20somethings, abroad, Adulthood, adventure, blogging, Travel, Travel Stories, travel writing, Uncategorized
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Travelling with Your Parents

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I’ve been in Australia for almost two weeks now and overall it’s been amazing. I landed in Queensland to see the sights (and my grandparents) and fell in love with Brisbane. Then I went to Murwillumbah, with its beautiful misty mountains, and am heading down to Byron bay pretty soon. It’s been a lot of fun and made me seriously want to buy tie dye haram pants and backpack in youth hostels for at least a year asap, but there is one catch.

I’m travelling with my parents.

That is to say, I am travelling with my parents some of the time. We have a lot of family here and we are going from Brisbane to Sydney to see them all, and stopping in a few YHAs along the way. My grandad was kind enough to pay for the fair, so we have jetted across the world to connect with relatives and see the amazingly diverse country of Australia. I’m very lucky, and very grateful for this amazing start to my travels. I’m going on to Melbourne and New Zealand on my own and staying in separate accommodation most of the time. It has been fine, but of course there are some down sides to travelling with your parents in your twenties.

Picture this; you are staying in a YHA full of people your age who are travelling the world on their own, and your parents are staying in the same YHA and expect you to go to places with them. It’s not the worst thing, don’t get me wrong, and being in Brisbane or Byron Bay on holiday beats working in an office any day. My parents are normally pretty cool as well and I do like spending time with them, but travelling to backpacker areas with them can feel awkward and weird at times.

It feels like being a teenager. Just some of the time, but it’s enough. Your parents become convinced you’ll get lost walking in a tiny village when you have lived in a big city all your life. Or they start constantly reminding you to remember your passport every five seconds. This was bad enough as a teenager, but when you’re 23 and have spent three years of your adult life living in (technically) a different country than your parents, it can make you want to shriek “MUUM I’m A GROWN UP LEAVE ME ALONE!” For some reason your normally chilled parents (who know you sometimes get home at 4am and don’t mind) suddenly get all paranoid about you going out on your own.

I think travelling with your parents, like living with your parents, can make you feel like and regress to an over grown 15 year old. Except you’re not 15. You’re  twenty-friggin-three.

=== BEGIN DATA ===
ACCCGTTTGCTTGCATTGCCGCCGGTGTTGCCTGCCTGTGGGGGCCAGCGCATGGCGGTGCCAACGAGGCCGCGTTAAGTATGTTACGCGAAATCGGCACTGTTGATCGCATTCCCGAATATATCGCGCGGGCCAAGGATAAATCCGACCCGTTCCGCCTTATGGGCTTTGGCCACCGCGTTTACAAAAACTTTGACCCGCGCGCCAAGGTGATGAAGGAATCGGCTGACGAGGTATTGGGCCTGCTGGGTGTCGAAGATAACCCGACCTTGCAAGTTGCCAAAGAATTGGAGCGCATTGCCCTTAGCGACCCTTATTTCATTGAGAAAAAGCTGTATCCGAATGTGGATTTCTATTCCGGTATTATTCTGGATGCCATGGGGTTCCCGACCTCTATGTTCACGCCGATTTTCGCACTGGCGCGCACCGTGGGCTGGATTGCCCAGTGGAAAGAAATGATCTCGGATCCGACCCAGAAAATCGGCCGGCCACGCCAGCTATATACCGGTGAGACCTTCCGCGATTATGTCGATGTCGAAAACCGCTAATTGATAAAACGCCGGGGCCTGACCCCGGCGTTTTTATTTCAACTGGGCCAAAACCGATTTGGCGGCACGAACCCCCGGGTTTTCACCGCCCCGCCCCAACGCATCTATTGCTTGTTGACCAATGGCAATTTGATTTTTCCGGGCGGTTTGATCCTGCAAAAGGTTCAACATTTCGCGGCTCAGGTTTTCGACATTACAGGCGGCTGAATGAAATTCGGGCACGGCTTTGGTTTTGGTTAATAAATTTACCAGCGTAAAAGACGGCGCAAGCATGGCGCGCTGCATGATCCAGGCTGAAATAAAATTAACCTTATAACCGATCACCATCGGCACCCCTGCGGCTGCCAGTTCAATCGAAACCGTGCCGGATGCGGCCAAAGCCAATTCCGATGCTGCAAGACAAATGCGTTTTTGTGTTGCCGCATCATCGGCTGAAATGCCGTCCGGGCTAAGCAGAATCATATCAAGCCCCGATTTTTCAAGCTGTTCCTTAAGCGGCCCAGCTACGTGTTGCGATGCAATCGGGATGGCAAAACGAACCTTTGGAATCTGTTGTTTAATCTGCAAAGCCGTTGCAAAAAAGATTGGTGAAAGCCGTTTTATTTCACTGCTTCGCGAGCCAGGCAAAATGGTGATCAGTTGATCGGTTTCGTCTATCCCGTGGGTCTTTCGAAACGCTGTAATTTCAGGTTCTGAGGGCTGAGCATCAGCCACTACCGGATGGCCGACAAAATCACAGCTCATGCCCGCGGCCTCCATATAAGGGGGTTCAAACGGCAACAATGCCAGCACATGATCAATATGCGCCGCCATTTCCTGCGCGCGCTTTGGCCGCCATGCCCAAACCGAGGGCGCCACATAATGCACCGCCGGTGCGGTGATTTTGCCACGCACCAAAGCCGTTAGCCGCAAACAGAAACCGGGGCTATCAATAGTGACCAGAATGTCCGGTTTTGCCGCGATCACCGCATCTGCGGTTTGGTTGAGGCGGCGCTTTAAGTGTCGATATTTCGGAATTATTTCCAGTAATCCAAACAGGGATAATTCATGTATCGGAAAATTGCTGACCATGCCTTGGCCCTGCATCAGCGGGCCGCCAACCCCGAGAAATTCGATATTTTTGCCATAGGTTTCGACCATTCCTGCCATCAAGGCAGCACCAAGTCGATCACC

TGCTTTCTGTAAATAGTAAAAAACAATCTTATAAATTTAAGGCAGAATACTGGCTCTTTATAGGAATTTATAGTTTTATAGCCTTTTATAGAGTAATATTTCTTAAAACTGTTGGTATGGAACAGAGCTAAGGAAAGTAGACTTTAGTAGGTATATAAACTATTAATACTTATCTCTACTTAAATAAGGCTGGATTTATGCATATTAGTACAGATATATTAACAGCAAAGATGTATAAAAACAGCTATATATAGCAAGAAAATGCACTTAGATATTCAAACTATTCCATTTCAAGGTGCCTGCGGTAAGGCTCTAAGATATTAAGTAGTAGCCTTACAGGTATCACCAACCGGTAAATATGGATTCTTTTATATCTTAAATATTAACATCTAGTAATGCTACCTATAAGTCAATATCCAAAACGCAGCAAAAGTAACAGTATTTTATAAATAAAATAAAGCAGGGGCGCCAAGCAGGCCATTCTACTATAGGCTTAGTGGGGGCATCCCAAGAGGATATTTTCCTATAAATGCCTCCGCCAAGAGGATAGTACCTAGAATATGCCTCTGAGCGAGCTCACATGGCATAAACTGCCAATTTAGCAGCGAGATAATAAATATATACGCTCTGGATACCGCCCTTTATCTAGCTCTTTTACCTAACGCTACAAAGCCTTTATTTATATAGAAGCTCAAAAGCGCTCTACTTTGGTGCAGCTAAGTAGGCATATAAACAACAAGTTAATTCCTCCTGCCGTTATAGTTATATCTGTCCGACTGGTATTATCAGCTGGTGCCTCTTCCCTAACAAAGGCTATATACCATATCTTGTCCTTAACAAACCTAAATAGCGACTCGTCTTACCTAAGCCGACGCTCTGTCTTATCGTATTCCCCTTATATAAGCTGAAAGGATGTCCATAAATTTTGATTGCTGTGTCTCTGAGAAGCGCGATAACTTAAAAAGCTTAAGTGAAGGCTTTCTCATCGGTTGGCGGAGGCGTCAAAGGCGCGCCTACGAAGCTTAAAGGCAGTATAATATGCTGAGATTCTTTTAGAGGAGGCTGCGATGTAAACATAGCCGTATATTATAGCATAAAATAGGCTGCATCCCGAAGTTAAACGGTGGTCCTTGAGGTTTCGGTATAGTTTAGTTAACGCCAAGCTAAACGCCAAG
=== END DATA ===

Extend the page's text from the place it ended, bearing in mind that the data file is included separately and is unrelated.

Other people will know or find out you are travelling with your parents. It’s not necessarily a bad thing. Most of the time I am really grateful for the parents that I have, and I’m not ashamed of them, but it can make it harder to meet people your own age. Not to mention, it can make you feel either significantly older than you actually are.

It can also make you feel younger, and actually make you question whether you could do all this stuff on your own, especially if your parents have literally no faith in you and your survival/sensibility/direction skills. Everyone is so friendly and open here and it’s been a lot of fun, but sometimes I do feel like I’m missing out on the full travelling experience.

I think the important thing to remember is, if you do go on holiday with your parents in your twenties, you’re not a teenager anymore. You can appreciate your parents and what they have done for you all your life, but you also need to remind them that you are an adult now and you can (mostly) function on your own; and quite a lot of the time you need to.

When you are in your twenties it can be hard to know what balance to strike with your parents. You are old enough to see them as human beings rather than all knowing but restricting oligarchs. Yet young enough for them to still see you as a dumb kid who needs their advice (which, realistically, you probably are).

I think it is quite common, especially now, to live with your parents into your twenties and thirties, to lapse into the everlasting adolesence that seems to be expected of us, but we need to accept that we are not teenagers and that one of the best parts of this time of our lives is that we are young and sometimes stupid. We need to be free to make our own mistakes. It’s good to make mistakes sometimes. Though your parents won’t admit it, even they probably felt the exact same way. Travelling with your parents is fine as long as you remember you can and should also do it alone.

 

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